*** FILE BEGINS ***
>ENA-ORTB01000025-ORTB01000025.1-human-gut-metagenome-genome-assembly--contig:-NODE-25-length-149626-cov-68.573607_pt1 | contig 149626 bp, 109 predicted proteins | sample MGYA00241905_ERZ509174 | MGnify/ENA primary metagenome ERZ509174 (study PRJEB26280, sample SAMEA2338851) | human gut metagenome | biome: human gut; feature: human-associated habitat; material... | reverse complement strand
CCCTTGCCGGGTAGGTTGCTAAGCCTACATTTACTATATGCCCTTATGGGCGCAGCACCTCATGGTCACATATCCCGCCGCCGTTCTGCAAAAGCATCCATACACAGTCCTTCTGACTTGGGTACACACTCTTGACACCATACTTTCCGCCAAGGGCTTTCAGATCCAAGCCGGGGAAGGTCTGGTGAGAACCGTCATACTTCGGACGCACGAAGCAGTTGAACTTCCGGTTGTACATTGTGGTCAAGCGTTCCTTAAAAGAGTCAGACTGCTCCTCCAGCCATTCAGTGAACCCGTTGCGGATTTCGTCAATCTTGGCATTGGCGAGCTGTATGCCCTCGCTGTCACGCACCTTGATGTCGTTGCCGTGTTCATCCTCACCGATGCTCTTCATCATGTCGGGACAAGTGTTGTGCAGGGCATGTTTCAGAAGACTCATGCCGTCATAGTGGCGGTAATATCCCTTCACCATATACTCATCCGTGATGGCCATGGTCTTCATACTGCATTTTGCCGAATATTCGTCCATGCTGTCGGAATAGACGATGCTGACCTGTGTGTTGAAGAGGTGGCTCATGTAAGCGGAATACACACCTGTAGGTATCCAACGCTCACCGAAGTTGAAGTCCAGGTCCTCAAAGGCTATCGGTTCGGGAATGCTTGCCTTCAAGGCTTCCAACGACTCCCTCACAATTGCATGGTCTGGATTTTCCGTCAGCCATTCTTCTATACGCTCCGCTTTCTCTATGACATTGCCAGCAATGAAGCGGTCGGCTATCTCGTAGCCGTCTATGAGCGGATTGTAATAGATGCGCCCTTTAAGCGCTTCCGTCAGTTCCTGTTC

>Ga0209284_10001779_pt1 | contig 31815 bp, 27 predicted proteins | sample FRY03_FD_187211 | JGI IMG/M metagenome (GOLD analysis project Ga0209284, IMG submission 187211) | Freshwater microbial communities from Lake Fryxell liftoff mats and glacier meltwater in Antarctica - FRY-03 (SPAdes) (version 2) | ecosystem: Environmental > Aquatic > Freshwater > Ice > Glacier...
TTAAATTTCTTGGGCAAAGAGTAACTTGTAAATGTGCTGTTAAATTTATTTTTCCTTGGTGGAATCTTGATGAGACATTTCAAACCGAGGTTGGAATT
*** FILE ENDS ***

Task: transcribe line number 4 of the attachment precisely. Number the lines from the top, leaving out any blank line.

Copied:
TTAAATTTCTTGGGCAAAGAGTAACTTGTAAATGTGCTGTTAAATTTATTTTTCCTTGGTGGAATCTTGATGAGACATTTCAAACCGAGGTTGGAATT